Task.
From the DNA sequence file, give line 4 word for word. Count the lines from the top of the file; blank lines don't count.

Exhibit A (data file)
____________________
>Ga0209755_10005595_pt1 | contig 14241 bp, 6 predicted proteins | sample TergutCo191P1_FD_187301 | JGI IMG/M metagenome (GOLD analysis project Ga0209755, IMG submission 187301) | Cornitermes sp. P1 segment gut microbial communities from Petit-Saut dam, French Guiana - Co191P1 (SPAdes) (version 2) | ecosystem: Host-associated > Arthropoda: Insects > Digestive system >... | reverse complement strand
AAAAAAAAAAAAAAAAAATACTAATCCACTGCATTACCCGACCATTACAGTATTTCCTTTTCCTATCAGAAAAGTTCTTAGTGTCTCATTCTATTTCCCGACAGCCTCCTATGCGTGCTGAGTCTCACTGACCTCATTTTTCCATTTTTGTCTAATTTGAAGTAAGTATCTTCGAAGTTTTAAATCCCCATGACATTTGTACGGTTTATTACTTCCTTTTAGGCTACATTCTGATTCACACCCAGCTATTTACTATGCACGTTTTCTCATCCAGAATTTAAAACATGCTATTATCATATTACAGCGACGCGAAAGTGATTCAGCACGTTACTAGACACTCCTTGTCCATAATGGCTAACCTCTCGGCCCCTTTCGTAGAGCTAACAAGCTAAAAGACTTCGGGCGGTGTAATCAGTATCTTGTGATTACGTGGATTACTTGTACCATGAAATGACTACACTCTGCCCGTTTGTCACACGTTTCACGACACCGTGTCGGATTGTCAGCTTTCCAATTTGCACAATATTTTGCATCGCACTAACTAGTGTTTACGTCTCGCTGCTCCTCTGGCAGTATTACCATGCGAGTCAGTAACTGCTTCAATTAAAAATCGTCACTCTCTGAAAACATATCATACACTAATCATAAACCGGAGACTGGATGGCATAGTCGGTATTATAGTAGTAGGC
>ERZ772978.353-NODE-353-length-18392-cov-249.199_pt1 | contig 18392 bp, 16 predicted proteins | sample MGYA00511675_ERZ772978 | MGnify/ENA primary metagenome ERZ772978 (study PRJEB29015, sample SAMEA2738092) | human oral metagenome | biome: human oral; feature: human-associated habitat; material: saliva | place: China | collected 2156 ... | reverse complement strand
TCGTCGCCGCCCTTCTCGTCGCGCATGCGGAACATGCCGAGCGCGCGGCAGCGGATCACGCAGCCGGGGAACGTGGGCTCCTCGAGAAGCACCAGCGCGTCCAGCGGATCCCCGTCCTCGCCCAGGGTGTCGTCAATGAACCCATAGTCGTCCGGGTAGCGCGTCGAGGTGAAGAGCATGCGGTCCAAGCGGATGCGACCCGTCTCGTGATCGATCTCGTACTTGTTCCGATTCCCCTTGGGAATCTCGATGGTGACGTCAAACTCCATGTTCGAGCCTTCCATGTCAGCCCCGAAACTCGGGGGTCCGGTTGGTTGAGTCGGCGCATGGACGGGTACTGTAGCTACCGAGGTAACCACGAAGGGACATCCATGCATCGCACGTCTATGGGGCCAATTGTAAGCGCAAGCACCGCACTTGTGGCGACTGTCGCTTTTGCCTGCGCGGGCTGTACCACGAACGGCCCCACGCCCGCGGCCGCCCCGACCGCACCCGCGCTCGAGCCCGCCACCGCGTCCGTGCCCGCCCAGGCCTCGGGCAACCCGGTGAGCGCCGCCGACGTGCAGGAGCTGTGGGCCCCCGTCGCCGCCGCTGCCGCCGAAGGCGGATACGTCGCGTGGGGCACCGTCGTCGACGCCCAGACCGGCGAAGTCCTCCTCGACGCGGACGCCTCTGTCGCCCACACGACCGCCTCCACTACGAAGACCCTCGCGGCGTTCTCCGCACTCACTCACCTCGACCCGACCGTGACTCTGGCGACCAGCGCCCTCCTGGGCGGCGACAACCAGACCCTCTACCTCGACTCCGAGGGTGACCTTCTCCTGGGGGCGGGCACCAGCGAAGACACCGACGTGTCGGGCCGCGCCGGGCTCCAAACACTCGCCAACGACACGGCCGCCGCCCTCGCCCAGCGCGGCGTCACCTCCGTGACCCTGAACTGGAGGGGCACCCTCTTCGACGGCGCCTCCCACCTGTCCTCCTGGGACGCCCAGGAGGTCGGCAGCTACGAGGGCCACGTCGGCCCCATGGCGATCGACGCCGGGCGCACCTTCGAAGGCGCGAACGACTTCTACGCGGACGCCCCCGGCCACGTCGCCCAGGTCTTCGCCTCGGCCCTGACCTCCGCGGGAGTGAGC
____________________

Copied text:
TCGTCGCCGCCCTTCTCGTCGCGCATGCGGAACATGCCGAGCGCGCGGCAGCGGATCACGCAGCCGGGGAACGTGGGCTCCTCGAGAAGCACCAGCGCGTCCAGCGGATCCCCGTCCTCGCCCAGGGTGTCGTCAATGAACCCATAGTCGTCCGGGTAGCGCGTCGAGGTGAAGAGCATGCGGTCCAAGCGGATGCGACCCGTCTCGTGATCGATCTCGTACTTGTTCCGATTCCCCTTGGGAATCTCGATGGTGACGTCAAACTCCATGTTCGAGCCTTCCATGTCAGCCCCGAAACTCGGGGGTCCGGTTGGTTGAGTCGGCGCATGGACGGGTACTGTAGCTACCGAGGTAACCACGAAGGGACATCCATGCATCGCACGTCTATGGGGCCAATTGTAAGCGCAAGCACCGCACTTGTGGCGACTGTCGCTTTTGCCTGCGCGGGCTGTACCACGAACGGCCCCACGCCCGCGGCCGCCCCGACCGCACCCGCGCTCGAGCCCGCCACCGCGTCCGTGCCCGCCCAGGCCTCGGGCAACCCGGTGAGCGCCGCCGACGTGCAGGAGCTGTGGGCCCCCGTCGCCGCCGCTGCCGCCGAAGGCGGATACGTCGCGTGGGGCACCGTCGTCGACGCCCAGACCGGCGAAGTCCTCCTCGACGCGGACGCCTCTGTCGCCCACACGACCGCCTCCACTACGAAGACCCTCGCGGCGTTCTCCGCACTCACTCACCTCGACCCGACCGTGACTCTGGCGACCAGCGCCCTCCTGGGCGGCGACAACCAGACCCTCTACCTCGACTCCGAGGGTGACCTTCTCCTGGGGGCGGGCACCAGCGAAGACACCGACGTGTCGGGCCGCGCCGGGCTCCAAACACTCGCCAACGACACGGCCGCCGCCCTCGCCCAGCGCGGCGTCACCTCCGTGACCCTGAACTGGAGGGGCACCCTCTTCGACGGCGCCTCCCACCTGTCCTCCTGGGACGCCCAGGAGGTCGGCAGCTACGAGGGCCACGTCGGCCCCATGGCGATCGACGCCGGGCGCACCTTCGAAGGCGCGAACGACTTCTACGCGGACGCCCCCGGCCACGTCGCCCAGGTCTTCGCCTCGGCCCTGACCTCCGCGGGAGTGAGC